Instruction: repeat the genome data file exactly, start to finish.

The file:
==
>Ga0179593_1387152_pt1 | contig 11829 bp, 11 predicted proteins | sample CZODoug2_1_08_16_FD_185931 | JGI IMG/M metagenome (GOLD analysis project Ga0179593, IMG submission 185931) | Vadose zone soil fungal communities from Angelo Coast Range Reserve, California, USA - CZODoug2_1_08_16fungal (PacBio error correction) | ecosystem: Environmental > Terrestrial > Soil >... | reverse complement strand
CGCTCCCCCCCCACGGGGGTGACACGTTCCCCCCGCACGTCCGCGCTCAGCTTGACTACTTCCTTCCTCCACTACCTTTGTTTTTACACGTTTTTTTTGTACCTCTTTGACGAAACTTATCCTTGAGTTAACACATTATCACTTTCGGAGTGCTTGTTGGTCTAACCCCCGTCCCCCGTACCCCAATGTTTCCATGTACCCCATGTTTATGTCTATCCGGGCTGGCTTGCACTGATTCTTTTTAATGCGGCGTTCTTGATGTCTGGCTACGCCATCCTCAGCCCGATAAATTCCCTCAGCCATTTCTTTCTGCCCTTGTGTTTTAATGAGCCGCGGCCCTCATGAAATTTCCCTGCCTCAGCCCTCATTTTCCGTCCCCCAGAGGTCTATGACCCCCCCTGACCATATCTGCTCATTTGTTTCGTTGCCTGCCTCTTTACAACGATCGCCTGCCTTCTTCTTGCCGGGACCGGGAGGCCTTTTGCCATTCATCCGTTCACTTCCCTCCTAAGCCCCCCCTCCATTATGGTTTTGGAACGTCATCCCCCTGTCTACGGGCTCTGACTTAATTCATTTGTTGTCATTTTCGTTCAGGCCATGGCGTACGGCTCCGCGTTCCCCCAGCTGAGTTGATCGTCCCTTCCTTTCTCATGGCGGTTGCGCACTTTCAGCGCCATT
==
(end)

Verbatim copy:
>Ga0179593_1387152_pt1 | contig 11829 bp, 11 predicted proteins | sample CZODoug2_1_08_16_FD_185931 | JGI IMG/M metagenome (GOLD analysis project Ga0179593, IMG submission 185931) | Vadose zone soil fungal communities from Angelo Coast Range Reserve, California, USA - CZODoug2_1_08_16fungal (PacBio error correction) | ecosystem: Environmental > Terrestrial > Soil >... | reverse complement strand
CGCTCCCCCCCCACGGGGGTGACACGTTCCCCCCGCACGTCCGCGCTCAGCTTGACTACTTCCTTCCTCCACTACCTTTGTTTTTACACGTTTTTTTTGTACCTCTTTGACGAAACTTATCCTTGAGTTAACACATTATCACTTTCGGAGTGCTTGTTGGTCTAACCCCCGTCCCCCGTACCCCAATGTTTCCATGTACCCCATGTTTATGTCTATCCGGGCTGGCTTGCACTGATTCTTTTTAATGCGGCGTTCTTGATGTCTGGCTACGCCATCCTCAGCCCGATAAATTCCCTCAGCCATTTCTTTCTGCCCTTGTGTTTTAATGAGCCGCGGCCCTCATGAAATTTCCCTGCCTCAGCCCTCATTTTCCGTCCCCCAGAGGTCTATGACCCCCCCTGACCATATCTGCTCATTTGTTTCGTTGCCTGCCTCTTTACAACGATCGCCTGCCTTCTTCTTGCCGGGACCGGGAGGCCTTTTGCCATTCATCCGTTCACTTCCCTCCTAAGCCCCCCCTCCATTATGGTTTTGGAACGTCATCCCCCTGTCTACGGGCTCTGACTTAATTCATTTGTTGTCATTTTCGTTCAGGCCATGGCGTACGGCTCCGCGTTCCCCCAGCTGAGTTGATCGTCCCTTCCTTTCTCATGGCGGTTGCGCACTTTCAGCGCCATT